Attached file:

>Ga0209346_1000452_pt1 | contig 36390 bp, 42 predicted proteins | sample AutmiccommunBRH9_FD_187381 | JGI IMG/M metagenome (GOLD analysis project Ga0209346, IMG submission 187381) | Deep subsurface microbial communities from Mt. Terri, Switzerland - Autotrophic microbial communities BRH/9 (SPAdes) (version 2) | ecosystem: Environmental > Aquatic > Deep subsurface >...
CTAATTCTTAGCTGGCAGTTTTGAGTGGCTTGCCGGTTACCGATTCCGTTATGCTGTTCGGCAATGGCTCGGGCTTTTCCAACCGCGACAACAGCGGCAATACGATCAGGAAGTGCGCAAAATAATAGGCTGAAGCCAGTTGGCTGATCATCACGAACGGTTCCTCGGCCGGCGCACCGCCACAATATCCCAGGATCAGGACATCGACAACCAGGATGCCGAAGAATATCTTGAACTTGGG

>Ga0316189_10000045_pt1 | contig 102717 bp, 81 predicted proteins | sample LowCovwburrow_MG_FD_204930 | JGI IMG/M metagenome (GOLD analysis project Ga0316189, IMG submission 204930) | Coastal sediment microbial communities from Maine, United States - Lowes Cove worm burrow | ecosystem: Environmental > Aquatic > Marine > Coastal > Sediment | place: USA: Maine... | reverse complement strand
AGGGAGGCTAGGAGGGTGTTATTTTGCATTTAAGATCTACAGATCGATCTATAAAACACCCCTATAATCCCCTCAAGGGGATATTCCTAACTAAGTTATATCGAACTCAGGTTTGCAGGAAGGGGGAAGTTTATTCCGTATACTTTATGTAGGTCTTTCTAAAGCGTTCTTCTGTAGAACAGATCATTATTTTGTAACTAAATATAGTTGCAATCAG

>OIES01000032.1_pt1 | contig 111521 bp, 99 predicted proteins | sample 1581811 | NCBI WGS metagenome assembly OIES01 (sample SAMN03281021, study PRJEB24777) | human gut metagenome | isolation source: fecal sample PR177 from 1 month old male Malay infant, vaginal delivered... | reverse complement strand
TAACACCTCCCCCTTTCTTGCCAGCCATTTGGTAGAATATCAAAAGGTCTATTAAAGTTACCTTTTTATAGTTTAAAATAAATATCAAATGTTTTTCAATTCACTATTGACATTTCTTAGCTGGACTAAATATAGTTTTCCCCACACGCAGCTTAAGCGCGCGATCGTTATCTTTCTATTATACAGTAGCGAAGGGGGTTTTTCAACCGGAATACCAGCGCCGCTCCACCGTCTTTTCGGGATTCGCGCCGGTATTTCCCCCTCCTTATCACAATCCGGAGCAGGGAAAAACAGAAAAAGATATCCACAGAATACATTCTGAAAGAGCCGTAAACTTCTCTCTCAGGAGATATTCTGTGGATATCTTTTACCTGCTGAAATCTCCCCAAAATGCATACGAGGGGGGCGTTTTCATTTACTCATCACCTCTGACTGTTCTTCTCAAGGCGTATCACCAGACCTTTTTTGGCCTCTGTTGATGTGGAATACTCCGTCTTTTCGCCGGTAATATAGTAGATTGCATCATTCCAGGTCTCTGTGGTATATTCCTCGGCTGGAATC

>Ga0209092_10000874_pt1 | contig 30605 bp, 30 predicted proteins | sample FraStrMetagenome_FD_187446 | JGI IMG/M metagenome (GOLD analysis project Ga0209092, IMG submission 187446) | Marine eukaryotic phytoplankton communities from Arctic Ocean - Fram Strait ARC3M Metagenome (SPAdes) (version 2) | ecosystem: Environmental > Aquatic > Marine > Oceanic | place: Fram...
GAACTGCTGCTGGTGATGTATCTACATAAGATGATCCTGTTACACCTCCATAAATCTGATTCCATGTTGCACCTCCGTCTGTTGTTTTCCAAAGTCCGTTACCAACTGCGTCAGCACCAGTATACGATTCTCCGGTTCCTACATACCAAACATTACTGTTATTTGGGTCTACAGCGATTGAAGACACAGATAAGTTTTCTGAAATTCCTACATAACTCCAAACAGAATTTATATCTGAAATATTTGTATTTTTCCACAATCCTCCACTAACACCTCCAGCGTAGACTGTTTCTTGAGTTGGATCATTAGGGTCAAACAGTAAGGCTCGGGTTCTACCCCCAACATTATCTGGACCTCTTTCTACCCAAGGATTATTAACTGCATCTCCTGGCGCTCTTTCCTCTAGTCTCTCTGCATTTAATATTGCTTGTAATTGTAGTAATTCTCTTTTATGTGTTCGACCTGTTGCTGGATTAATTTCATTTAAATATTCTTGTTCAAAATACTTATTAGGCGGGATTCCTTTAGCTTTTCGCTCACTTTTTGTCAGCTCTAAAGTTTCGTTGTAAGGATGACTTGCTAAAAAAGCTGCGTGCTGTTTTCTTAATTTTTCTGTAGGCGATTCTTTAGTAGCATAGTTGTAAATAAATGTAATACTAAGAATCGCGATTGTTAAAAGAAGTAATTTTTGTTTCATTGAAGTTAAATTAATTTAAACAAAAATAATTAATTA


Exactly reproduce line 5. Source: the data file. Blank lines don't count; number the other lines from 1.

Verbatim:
>OIES01000032.1_pt1 | contig 111521 bp, 99 predicted proteins | sample 1581811 | NCBI WGS metagenome assembly OIES01 (sample SAMN03281021, study PRJEB24777) | human gut metagenome | isolation source: fecal sample PR177 from 1 month old male Malay infant, vaginal delivered... | reverse complement strand